Of course, I promised my wife I’d do something four days ago, and I have to go to sleep in 13 minutes, so I actually can’t get to it right away…

Oh, but I can’t resist! I have to at least look at the torch. Give me one second…

Dang. That looks long. That’s all right; I’ve got time.

I think. Oh wait, no I don’t… I never do. No, but I do have time for a relay. There’s always time for a relay!

And ice cream.

Now! Off to do those things I was supposed to do.


• Friday, August 6th, 2010

Glyph of the word 'leta'.


  • (n.) wing
  • (n.) bed sheet
  • (n.) sail, wind sail
  • (adj.) able to fly or waft on the breeze (flight-worthy)
  • (v.) to glide

A ae ei ie leta oi’i.
“I’m in your bed sheet.”

Notes: Messing up your sleeping arrangements.


Here’s Keli looking rather cattish:

Keli on the bed.

This is, without a doubt, one of my all-time favorite iku. I had no ideas for it going in (there is no easy combination of the awkward le and the elegant ta), so I just kind of drew what came to my head when I thought of wings. This is what I came up with. I kind of think of it as like a funky dancing bird strutting its stuff. This is one I’d get as a tattoo, if I were the type to get tattoos.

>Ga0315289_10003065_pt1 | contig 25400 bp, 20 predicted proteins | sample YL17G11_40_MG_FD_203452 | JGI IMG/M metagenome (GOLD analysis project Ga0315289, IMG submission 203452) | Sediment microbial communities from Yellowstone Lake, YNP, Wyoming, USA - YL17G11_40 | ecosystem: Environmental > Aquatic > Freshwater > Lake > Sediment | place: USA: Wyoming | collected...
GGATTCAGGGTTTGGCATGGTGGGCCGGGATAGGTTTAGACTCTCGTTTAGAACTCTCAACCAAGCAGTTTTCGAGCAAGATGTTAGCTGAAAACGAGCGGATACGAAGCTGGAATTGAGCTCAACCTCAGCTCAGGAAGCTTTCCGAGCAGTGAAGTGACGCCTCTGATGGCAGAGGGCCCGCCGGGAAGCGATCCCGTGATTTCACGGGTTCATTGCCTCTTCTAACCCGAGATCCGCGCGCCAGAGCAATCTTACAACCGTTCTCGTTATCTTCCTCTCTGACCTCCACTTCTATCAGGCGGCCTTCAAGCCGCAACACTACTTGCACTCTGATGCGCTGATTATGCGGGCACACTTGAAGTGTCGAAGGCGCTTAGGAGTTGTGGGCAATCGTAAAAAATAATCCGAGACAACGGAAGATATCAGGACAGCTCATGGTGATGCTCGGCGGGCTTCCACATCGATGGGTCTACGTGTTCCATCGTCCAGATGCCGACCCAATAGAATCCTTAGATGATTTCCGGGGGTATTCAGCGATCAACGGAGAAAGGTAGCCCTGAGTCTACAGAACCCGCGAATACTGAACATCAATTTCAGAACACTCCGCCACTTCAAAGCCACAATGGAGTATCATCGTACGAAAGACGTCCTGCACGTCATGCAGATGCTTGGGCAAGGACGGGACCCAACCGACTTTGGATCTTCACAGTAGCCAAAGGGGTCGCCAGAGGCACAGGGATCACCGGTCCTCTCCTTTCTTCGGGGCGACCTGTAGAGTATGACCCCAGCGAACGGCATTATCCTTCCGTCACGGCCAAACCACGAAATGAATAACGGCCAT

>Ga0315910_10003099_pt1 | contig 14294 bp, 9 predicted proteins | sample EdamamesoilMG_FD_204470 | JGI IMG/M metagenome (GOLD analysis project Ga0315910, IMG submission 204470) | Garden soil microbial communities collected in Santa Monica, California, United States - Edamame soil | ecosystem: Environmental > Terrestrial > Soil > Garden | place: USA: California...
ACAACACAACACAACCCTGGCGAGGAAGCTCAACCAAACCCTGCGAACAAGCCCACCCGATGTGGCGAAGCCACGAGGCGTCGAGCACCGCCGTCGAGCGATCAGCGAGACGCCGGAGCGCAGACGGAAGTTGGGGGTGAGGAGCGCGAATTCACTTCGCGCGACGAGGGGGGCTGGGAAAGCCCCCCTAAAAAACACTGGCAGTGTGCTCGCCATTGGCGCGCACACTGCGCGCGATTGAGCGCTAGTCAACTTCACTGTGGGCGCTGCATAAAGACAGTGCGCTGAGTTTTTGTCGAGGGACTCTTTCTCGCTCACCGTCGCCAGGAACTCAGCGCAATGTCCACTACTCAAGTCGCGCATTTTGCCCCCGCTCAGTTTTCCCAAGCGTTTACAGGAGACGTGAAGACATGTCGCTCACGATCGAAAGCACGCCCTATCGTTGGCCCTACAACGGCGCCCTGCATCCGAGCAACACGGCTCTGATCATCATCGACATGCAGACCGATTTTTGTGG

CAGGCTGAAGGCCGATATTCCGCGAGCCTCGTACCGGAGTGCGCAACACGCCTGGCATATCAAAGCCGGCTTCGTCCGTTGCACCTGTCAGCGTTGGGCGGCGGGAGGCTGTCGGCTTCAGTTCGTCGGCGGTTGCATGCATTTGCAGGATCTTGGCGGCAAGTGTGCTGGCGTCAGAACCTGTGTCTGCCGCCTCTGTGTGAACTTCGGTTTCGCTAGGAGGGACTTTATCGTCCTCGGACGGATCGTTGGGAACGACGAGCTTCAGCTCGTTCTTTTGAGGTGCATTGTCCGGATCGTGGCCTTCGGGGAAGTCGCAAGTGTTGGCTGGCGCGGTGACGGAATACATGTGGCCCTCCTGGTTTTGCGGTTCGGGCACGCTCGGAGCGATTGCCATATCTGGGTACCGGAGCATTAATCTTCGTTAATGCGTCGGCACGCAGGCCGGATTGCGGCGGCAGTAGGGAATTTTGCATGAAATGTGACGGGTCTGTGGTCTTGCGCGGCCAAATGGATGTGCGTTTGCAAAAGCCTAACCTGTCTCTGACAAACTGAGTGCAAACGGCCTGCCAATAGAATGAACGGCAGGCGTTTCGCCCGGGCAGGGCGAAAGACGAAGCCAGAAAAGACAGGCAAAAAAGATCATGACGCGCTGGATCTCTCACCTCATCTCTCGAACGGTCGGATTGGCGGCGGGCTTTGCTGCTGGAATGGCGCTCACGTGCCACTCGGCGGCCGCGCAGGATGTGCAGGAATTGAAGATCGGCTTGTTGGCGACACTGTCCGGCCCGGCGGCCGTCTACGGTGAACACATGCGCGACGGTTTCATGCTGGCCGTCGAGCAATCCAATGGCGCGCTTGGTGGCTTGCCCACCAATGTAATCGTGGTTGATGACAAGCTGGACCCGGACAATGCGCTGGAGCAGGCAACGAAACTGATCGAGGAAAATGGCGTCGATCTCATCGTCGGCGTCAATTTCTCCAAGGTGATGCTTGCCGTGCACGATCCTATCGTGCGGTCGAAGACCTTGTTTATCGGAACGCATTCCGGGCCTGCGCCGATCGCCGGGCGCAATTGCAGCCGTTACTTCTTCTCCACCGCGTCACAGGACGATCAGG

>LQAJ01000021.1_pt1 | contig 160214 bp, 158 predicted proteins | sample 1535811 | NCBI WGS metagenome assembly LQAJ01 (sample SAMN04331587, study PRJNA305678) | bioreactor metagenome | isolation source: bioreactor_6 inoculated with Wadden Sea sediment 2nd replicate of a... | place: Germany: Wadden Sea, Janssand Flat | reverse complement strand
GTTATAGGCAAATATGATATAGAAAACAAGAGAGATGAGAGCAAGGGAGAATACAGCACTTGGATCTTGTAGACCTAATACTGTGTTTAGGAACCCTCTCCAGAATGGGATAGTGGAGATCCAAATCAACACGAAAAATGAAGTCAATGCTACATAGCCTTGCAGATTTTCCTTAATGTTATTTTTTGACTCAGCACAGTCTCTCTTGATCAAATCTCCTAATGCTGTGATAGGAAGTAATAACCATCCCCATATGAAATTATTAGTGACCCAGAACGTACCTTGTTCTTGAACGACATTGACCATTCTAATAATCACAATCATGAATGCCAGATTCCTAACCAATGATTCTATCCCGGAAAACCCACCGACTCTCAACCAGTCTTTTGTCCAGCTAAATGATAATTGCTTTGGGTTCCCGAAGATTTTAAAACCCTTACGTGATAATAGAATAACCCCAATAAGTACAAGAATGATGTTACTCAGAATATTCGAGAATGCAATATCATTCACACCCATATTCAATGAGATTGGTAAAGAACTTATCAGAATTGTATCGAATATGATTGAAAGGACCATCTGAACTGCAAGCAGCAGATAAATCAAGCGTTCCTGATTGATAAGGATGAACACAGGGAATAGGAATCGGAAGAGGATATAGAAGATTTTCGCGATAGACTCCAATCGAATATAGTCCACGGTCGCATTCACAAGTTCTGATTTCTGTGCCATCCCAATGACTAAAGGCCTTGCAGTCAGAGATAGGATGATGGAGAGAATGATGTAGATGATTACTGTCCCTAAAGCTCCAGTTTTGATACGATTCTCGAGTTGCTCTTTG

I think Keli would enjoy having wings. She could fly about the apartment, from the loft to the floor, and pretty much have the run of things. And she’d look cute when she curled up to go to sleep (she’s sleeping by my feet right now). She’s quite the cat.


• Friday, July 23rd, 2010

Glyph of the word 'ikavaka'.


  • (n.) book, or other piece of writing (document, tract, etc.)

A fulele e ni’u i iko ikavaka…
“I want to bite this book…”

Notes: Happy Caturday! :D

Here’s the picture that inspired the sentence:

Keli getting cosy with a book.